Tuesday, February 5, 2008

Momma, if that's MoveOn.org, than I'm moving out

MoveOn.org asked their mailing list to pick Obama or Clinton for the organization to endorse. I think both candidates are remarkably similar and moderate, and I had plans to cast a throwaway vote to Kucinich or Edwards to "send a message" to the party, but based on Clinton's superior healthcare plan and support for legal services for the poor, I picked Clinton for MoveOn's endorsement and also sent a vote her way (I did send Kucinich some money for his House of Reps campaign, so I can sleep a little easier, except I can't sleep easy right now due to a terrible head illness).

When I told MoveOn who I wanted them to endorse, I gave healthcare and legal services as my reasons, too. Results:

Obama - 197,444 (70.4%)
Clinton - 83,084 (29.6%)

I think Obama benefits from the Ron Paul Effect (college students supporting him), but I'd be willing to hear a good argument. Here's what we get:
While I'm impressed with Clinton and believe she would make a very good president, I'm actually MOVED by Obama. In the end, I believe if Obama is elected he has the potential to bring the country together behind him. - Patricia S., Wisconsin

This country needs real, progressive transformation. Barack Obama is the candidate who gives us the best hope of uniting and inspiring the nation to move in that direction, while also restoring America's dignity and standing as a member of the global community. —James M., Connecticut

He was right on the biggest question of the era—opposing the war from the start. —Jacob S., Washington, D.C.

I support Barack Obama for the same reasons I support MoveOn.org: the more people are inspired to get involved, the better the outcome for our country. Senator Obama has demonstrated a unique capacity to inspire participation and to make public service 'cool' again. He is also sound on all the issues that matter to me and my family. —Liz B., New York

I live in a red state, and I see my conservative neighbors and friends showing a positive interest in Barack. They like him. They are ready to be swayed. And I see my Democratic friends and family members getting excited like never before...With Barack as our candidate, I am convinced that we can win in a landslide in 2008 and usher in a new era of progressive politics.—Desirina B., Georgia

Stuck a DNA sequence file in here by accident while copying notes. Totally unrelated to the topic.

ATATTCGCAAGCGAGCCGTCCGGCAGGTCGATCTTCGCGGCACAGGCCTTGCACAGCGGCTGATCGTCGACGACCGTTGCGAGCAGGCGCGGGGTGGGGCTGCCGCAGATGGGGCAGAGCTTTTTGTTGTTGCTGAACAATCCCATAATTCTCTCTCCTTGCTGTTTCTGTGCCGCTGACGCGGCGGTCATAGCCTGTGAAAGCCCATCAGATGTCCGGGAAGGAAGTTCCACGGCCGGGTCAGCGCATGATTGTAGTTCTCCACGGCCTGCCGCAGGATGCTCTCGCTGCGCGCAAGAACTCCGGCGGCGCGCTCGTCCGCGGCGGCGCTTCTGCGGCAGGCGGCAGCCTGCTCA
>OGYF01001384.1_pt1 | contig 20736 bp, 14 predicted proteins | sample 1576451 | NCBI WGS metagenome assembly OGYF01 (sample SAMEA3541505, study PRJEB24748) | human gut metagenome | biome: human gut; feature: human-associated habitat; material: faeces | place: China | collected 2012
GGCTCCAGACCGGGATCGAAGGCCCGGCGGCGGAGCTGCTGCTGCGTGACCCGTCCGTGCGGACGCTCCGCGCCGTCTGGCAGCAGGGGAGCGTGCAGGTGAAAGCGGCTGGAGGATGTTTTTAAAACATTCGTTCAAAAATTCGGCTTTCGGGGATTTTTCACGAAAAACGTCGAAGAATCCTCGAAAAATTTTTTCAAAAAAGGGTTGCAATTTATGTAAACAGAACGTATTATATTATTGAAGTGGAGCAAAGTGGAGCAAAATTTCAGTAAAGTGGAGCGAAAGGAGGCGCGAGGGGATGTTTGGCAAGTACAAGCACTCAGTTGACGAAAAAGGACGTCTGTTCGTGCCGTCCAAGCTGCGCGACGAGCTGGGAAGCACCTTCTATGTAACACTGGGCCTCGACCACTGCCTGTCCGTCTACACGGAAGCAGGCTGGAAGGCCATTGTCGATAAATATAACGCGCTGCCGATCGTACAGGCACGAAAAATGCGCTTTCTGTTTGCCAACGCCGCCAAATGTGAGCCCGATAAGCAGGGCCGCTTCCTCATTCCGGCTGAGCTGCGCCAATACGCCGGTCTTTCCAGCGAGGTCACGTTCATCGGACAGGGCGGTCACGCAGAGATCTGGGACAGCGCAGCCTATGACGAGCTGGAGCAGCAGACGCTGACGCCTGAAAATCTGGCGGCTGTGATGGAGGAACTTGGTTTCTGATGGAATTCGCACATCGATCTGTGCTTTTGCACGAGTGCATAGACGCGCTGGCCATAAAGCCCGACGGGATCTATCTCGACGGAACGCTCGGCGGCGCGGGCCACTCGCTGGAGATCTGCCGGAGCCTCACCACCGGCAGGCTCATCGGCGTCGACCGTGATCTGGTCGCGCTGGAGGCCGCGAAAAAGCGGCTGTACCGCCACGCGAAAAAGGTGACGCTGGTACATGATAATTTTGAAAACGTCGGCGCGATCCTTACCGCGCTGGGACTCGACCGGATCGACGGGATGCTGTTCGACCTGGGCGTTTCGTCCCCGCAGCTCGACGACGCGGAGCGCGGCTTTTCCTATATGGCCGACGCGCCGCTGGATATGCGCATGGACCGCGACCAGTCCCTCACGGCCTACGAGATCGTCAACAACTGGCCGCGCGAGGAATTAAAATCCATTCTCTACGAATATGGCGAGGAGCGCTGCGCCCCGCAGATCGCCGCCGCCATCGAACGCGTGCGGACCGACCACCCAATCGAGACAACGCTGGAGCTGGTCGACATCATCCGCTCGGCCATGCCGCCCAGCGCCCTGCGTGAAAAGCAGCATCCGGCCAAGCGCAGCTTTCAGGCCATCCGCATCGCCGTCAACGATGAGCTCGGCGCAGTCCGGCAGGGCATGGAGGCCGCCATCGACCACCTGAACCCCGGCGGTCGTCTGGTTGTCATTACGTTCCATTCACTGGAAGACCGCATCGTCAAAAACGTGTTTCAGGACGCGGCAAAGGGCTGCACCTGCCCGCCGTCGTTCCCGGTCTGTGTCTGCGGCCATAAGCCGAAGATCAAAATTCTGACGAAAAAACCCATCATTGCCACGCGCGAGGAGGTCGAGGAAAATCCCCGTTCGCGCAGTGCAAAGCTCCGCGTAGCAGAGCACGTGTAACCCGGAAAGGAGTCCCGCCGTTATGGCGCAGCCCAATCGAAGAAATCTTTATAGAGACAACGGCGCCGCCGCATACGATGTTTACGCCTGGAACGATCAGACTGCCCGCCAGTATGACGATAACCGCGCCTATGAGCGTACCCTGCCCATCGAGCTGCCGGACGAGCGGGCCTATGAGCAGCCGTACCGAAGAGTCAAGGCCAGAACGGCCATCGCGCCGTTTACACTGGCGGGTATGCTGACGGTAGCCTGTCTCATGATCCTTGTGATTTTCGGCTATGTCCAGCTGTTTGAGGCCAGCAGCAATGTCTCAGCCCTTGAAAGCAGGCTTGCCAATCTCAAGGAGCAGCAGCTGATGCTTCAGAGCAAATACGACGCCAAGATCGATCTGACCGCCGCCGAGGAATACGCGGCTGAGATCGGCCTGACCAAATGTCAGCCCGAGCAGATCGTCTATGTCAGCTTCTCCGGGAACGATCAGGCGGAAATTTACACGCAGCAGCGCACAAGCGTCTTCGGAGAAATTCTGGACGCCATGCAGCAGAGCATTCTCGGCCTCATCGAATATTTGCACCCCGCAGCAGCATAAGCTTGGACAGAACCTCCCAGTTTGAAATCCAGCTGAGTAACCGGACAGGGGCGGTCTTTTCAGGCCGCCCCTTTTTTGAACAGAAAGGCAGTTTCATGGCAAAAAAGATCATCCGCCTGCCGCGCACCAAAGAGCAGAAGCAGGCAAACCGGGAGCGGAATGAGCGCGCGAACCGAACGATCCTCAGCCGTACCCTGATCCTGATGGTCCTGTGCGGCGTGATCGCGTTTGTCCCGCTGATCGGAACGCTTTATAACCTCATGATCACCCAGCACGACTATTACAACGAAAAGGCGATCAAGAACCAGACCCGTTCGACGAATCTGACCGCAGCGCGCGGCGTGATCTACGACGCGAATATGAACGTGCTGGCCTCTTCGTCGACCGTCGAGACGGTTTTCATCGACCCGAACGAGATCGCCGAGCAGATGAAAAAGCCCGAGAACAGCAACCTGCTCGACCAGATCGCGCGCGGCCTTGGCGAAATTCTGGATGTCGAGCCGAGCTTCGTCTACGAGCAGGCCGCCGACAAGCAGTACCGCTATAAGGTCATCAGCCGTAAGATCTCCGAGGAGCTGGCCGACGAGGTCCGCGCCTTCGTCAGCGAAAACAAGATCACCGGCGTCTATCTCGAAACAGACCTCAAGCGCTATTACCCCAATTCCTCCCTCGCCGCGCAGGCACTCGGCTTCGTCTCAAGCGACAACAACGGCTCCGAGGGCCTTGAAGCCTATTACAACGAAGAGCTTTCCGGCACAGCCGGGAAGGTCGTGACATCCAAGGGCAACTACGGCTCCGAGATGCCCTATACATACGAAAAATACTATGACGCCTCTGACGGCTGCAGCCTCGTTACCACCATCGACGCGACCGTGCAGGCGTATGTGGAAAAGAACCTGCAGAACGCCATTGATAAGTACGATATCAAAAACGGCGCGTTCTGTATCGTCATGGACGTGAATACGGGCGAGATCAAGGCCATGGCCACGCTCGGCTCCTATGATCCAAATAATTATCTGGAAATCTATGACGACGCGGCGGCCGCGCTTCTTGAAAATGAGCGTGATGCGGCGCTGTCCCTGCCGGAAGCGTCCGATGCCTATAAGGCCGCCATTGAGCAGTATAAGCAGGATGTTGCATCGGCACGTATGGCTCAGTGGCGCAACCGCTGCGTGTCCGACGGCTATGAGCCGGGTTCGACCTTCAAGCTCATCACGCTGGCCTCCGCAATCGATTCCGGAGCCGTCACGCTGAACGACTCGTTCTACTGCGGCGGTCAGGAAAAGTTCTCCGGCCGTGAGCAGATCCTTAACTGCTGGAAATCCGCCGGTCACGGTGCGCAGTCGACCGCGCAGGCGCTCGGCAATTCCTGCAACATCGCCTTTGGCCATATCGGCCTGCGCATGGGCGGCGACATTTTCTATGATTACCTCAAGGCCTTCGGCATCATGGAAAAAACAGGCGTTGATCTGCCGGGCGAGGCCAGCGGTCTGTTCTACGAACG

Those are't really substantive reasons. Ah, well. Obama kind of looks like a young En Sabah Nur; maybe he can battle X-Factor.

No matter the outcome of the election, there's always one thing certain in politics and life.

Patterns multiplying
redirect our view
endless variations
make it all seem new


5 comments:

Chuckling said...

Yea, most people are more irrational than not, but what can you do?

You think that's bad, imagine what will happen when a virulent wingnut with Obama's speaking skills comes along.

ChrisV82 said...

It's hard to be articulate when one is almost foaming at the mouth with hatred. Also, it helps to read big boy books.

Chuckling said...

Difficult perhaps, but it's been done before. War hero from a losing war, sense of betrayal by the homefront, throw in a little race hatred and some economic devastation and you never know what history will barf up.

ChrisV82 said...

Hey, before you know it, we'll be locked up for being "pro-facist liberals" that are enemies of the state. Facism is a threat to democracy, after all, so it's best to clean up the facists. They're laying the groundwork, boy oh boy.

By the way, with regards to what you said at Roy's, single-payer is by far the best health care system. If Obama still supported it like he did in 2003, I think he would be my favorite of the two. Health care is pretty much the critical dinstinction for me, otherwise, I could take either, pretty much. Sadly, Obama has recently said that he is "not convinced that [single-payer] is the best way to achieve universal healthcare."

ChrisV82 said...

"otherwise, I could take either [candidate], pretty much"

Point of clarification.